Storing and Using Amaranth: A Tutorial

amaranth tutorialMost people in Food Storage Land are all about wheat. We all know why: if you’ve been reading this blog – or any prepper blog, for that matter – for any length of time you might be sick of hearing all about wheat. “It stores well, you can make a ton of stuff with it, bread, wheat, wheat, wheat, blah blah blah.”

It’s all very nice if you like that sort of thing. But for people with gluten sensitivity or celiac disease, or if you just plain old don’t like bread, all this stuff about wheat will make you want to scream. But what else is there? It’s not like there are a ton of options when it comes to grains stored in #10 cans.

That’s where you would be wrong. There are many food storage companies who were only too happy to branch out. Thrive Life, as an example, has on offer a variety of non-wheat grains, including quinoa, millet, and amaranth.  Quinoa is quite popular right now, due to its high protein content, but not many people know much about millet or amaranth. I, myself, had heard very little about amaranth (isn’t it some kind of flower?) until I saw some on the Thrive Life website and decided to try it out. It’s also available on Amazon.

THRIVE LIFE TIP: Thrive Life is a top-notch food storage company and one of Survival Mom’s favorites. If you place an order, be sure to place it on the Thrive Life website of a consultant. The company has different prices, according to where their products are purchased, and those on the sites of consultants are always lowest. If you’re not ordering through any other Thrive Life consultant, here’s the link to Lisa Bedford’s page.

What is Amaranth, Anyway?

Amaranth has a fairly interesting history. It’s indigenous to Mesoamerica, and was extensively used by the Aztecs prior to the Spanish Conquest. Even though it was widely grown and eaten, amaranth production fell to practically nothing when the Conquistadors outlawed is cultivation. Amaranth plants can be either very tall or very short, depending on the variety, with full, bushy leaves and feathery flowers that form seed heads. The flower love-lies-bleeding is actually a variety of amaranth, albeit not one that was developed for its seeds. The grains are extremely tiny, about the size of poppy seeds.

What Can You Do With it?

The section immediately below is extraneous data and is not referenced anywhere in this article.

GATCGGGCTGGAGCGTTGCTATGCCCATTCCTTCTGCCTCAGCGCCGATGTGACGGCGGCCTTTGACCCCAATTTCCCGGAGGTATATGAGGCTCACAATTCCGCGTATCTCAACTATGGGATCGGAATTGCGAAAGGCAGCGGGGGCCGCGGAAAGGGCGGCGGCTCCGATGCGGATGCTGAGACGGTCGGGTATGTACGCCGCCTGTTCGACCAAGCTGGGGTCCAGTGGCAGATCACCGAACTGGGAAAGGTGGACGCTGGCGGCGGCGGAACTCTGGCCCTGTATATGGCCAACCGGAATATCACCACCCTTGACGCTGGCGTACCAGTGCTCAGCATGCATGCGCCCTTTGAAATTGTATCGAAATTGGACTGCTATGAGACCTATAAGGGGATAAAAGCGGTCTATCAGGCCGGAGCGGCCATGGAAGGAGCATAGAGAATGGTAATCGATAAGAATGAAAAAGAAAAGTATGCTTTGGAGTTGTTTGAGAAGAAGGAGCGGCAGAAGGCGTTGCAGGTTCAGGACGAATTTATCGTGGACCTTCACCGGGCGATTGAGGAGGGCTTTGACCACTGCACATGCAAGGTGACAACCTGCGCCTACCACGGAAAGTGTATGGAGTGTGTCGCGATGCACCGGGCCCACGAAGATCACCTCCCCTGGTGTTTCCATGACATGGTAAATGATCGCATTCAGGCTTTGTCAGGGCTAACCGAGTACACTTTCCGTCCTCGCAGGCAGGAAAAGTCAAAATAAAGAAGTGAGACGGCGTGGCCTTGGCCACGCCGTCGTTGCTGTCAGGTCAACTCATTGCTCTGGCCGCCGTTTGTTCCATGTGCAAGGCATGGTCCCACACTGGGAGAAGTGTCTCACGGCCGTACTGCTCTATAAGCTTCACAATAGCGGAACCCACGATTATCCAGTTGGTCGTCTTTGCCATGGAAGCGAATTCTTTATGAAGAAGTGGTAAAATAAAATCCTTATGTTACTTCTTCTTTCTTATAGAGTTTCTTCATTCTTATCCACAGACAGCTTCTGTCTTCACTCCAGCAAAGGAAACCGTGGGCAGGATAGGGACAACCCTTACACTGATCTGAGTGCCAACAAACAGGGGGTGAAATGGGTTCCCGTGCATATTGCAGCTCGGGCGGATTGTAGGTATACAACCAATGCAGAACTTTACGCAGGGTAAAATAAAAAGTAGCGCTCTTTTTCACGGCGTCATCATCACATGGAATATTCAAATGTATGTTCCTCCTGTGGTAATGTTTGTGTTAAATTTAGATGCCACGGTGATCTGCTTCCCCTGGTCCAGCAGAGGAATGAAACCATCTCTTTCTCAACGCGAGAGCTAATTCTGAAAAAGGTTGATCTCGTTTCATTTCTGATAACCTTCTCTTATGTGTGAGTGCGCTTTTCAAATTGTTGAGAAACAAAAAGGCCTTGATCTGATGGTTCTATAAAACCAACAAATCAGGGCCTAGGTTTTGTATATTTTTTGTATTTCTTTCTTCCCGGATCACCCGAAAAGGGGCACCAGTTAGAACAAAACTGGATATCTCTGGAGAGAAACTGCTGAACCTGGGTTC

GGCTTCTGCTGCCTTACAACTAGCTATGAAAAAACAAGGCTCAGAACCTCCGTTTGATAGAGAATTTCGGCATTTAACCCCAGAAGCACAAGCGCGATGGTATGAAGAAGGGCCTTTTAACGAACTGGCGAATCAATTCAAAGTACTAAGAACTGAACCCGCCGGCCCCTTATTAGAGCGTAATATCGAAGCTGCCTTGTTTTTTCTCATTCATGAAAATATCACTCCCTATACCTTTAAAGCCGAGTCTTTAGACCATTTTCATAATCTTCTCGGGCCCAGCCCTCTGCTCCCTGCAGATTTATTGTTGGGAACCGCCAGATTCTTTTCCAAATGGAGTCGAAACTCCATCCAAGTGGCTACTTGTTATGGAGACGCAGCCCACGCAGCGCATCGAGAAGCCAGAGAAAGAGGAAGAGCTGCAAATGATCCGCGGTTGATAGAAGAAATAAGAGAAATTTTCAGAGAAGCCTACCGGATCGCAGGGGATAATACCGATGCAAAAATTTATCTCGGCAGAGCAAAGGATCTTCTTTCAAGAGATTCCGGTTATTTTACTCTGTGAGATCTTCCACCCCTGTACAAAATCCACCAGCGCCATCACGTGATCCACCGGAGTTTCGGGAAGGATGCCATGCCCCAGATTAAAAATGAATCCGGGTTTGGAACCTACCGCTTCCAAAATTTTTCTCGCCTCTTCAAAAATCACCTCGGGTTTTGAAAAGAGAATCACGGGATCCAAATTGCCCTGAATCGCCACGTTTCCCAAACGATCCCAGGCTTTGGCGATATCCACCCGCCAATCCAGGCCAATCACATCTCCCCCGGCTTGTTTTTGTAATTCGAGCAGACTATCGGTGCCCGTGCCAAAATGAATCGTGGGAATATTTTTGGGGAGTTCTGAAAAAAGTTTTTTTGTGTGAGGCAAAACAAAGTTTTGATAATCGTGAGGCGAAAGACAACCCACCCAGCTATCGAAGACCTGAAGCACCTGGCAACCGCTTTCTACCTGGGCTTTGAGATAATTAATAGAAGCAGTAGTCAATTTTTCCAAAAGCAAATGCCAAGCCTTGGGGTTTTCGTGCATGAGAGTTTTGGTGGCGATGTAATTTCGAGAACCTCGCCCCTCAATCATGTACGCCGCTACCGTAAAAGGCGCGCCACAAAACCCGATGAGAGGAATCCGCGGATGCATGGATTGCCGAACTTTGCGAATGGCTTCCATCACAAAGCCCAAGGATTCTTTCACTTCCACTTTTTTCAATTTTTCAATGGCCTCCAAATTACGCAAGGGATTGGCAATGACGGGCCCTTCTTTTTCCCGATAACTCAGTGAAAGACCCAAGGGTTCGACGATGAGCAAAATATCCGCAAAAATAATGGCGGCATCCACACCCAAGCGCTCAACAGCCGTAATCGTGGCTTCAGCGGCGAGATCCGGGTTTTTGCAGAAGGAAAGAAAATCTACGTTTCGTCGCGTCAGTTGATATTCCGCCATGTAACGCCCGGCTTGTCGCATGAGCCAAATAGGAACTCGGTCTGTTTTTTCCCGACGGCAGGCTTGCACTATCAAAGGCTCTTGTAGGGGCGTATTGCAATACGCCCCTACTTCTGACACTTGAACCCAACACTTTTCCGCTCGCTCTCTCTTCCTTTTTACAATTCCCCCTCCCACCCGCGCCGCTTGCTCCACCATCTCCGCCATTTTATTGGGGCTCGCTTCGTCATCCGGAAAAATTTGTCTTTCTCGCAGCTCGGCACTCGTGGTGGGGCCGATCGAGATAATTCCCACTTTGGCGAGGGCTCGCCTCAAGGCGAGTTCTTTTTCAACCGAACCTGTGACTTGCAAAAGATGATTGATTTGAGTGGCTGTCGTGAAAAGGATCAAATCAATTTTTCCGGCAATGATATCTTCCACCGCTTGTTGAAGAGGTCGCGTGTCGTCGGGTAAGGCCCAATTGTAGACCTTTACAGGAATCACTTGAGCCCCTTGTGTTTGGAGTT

Amaranth may not enjoy the lofty status occupied by wheat, but there are plenty of ways it can be eaten. The grain can be popped like popcorn (for instructions click here or here), or made into a hearty porridge by cooking it similar to oatmeal. Popped amaranth can be used as an add-in to homemade granola or as a crunchy topping for salads. The leaves can also be cooked and eaten like spinach or kale.

In India and Sri Lanka, amaranth greens are added to stir-fry dishes and curries. I particularly enjoy amaranth in soups and stews, where it gives the meal a nutty, earthy flavor. Just add 1/8 – 1/4 cup to any soup recipe. It can be stored just like any other grain such as wheat, corn, or rice, and should last several decades if kept in an airtight container at cooleer temperatures. According to the Whole Grain Council, amaranth has a slightly shorter shelf life than other grains when kept in an open container in your pantry – just four months compared to six months for wheat.

Nutritional Value

Amaranth is high in protein and is a good source of calcium, iron, and magnesium. It must be cooked, whether by popping or by another method, before being eaten, or else the nutrients will not be available to your body.

If you enjoy hot cereals, but feel bored with plain old oatmeal or cracked wheat, try some amaranth for a change. The texture is similar to cream of wheat, but with a nuttier taste.

Amaranth Hot Cereal


  • 1 cup amaranth
  • 2 cup water
  • pinch salt
  • brown sugar, maple syrup, fruit, or other add-ins to taste


Combine amaranth and water with salt in a medium-sized saucepan and cook over medium heat. The amaranth will float on top of the water at first. Bring to a boil, and then turn down the heat and let simmer for approximately 20 minutes. When it is fully cooked through, the amaranth will become translucent and will have absorbed most of the water. Remove from heat, add flavorings of your choice. Serve with milk.

You can even grow amaranth in your backyard if you so desire. Baker Creek Seeds carries multiple varieties of amaranth. It is easy to grow, and enjoyable, too. Bright and colorful foliage makes it a good choice for edible landscaping. Most commercial amaranth has tan seeds, but some cultivars have red or black seeds. Imagine how cool it would be to serve red amaranth cereal for breakfast that you have grown and harvested yourself!

I hope you’re inspired to give amaranth a try. Let us know how you liked it in the comments.

amaranth tutorial


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